Introducing The Journal of Prices & Markets

Ludwig von Mises once wrote that all of economics can be neatly summed up in one of two studies: either you are studying how prices come into being, or you are studying how markets allocate goods. All economic problems can be distilled into one of these two categories.

Prices and markets are innocuous concepts – they exist in various forms, and to paraphrase Adam Ferguson, “they are the work of human hands, but not of human design.” Both prices and markets are natural phenomena that have come into being as the result of our actions, and they serve no other purpose than facilitating our ends.

Yet from time to time, and the current time being a good case in point, prices and markets are viewed with much more sinister spectacles. Prices come to be seen as “right”, or more usually, “wrong”. They are too high or too low. Much sovereign debt is trading at a high price, too high if you believe some analysts. This is a function of its interest rate being low, too low as the case may be. The healthcare debacle in the United States is the consequence of a widespread belief that medical prices are too high, or more aptly that health insurance is too expensive.

Markets are those various places where prices come alive. Unsurprisingly, when prices seem “wrong” to people it must be that the markets that allow them to arise are themselves not functioning correctly. Main Street is in the midst of a recession, though Wall Street seems to be relishing record high stock prices. Might something be amiss in the financial markets? Millions of people are out of work, and yet the labour market seems woefully inept at getting jobs to them. 

The apparent mispricings and market failures lead to many calls for changes to rectify these perceived errors. What is missing is some real thought into why it is that these prices and markets do not coincide with what we perceive to be the “right” price, or “well functioning” markets.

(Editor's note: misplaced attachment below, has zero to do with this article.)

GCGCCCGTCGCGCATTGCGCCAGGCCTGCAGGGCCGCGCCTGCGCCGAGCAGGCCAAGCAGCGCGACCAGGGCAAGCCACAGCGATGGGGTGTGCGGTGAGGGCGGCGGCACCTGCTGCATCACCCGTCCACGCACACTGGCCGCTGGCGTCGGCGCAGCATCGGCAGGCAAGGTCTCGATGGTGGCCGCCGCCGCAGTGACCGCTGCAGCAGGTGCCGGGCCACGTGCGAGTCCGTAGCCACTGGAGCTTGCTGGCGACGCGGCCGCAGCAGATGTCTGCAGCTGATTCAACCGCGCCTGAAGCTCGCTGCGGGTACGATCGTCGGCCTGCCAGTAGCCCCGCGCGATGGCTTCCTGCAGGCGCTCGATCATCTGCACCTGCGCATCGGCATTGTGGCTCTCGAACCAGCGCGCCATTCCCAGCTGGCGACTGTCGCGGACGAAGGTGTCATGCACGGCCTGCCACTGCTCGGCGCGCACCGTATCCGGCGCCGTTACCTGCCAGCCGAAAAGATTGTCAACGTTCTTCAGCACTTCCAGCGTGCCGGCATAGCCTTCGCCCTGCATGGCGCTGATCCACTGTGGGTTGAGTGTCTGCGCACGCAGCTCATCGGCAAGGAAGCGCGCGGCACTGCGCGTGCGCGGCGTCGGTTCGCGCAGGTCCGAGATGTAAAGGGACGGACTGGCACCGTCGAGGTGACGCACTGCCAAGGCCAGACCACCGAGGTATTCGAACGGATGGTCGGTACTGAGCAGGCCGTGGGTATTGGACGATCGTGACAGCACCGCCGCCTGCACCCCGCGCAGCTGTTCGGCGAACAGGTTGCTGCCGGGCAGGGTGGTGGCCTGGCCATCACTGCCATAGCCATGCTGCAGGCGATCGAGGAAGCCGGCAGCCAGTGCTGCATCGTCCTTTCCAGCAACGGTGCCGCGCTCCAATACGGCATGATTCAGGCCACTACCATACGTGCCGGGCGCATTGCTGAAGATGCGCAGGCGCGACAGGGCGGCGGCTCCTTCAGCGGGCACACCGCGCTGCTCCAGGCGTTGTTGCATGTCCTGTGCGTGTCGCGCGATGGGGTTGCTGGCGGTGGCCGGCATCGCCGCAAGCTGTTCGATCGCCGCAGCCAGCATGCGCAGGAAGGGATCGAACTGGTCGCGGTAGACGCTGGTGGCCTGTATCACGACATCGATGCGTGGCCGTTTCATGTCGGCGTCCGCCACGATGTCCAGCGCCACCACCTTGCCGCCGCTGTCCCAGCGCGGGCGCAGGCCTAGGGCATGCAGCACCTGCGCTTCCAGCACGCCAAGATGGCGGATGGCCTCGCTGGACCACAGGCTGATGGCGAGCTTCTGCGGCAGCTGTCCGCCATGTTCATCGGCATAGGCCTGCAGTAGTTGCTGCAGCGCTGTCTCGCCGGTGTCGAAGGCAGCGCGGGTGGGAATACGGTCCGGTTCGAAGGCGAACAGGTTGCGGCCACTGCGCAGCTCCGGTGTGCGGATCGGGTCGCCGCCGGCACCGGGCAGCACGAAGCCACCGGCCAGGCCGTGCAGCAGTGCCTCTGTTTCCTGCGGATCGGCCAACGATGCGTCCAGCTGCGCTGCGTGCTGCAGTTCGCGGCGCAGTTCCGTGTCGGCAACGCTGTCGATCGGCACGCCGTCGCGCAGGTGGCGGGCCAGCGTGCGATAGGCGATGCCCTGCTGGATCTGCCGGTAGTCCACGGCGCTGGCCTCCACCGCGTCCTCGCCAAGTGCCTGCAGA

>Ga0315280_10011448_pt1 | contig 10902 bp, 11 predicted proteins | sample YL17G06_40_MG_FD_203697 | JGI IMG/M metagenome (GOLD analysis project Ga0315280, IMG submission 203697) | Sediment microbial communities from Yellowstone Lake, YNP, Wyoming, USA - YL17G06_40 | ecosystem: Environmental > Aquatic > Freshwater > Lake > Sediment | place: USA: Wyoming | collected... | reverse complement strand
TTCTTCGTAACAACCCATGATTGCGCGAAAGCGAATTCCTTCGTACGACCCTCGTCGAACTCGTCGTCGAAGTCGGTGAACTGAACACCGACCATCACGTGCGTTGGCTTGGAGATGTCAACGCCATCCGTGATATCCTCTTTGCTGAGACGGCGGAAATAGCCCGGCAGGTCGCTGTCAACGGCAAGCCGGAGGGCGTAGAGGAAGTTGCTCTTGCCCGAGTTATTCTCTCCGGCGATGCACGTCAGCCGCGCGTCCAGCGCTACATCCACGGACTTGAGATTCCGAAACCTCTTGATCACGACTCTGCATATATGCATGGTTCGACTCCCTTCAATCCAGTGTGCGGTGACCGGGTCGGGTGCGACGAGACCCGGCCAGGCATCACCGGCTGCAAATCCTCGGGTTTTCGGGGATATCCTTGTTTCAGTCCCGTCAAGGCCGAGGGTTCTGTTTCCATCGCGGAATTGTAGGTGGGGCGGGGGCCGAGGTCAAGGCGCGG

It is in response to these misgivings that I proudly announce The Journal of Prices & Markets, a scholarly peer-reviewed journal published bi-annually in collaboration with the Ludwig von Mises Institute of Canada.

The Journal’s goals are straightforward. 

First, it is an outlet for those interested not in the glossy superficial nature of events, but the real underlying phenomena shaping them. The journal is not concerned with overly elaborate constructivist plans to recreate the wheel. We don’t need to invent new prices or markets when the old ones no longer seem sufficient at serving their original purposes. What we need is critical analysis into why current events seem so dysfunctional.

Second, and perhaps more importantly, The Journal of Prices & Markets stresses the lost art of relevance. Economics is a beautiful science that should serve the purpose of enlightening us. Instead it has gotten to the state where it creates confusion. As the jokes go, economists predicted ten of the last five recessions, and if you want a second opinion on something, just call back the economist you originally asked. Economists cannot even seem to reach agreement amongst themselves on simple questions, and in a bid to convince each other of their correctness they seek ever more levels of complexity in their theories. Complexity is not necessarily a bad thing, but we should never lose sight of the original question.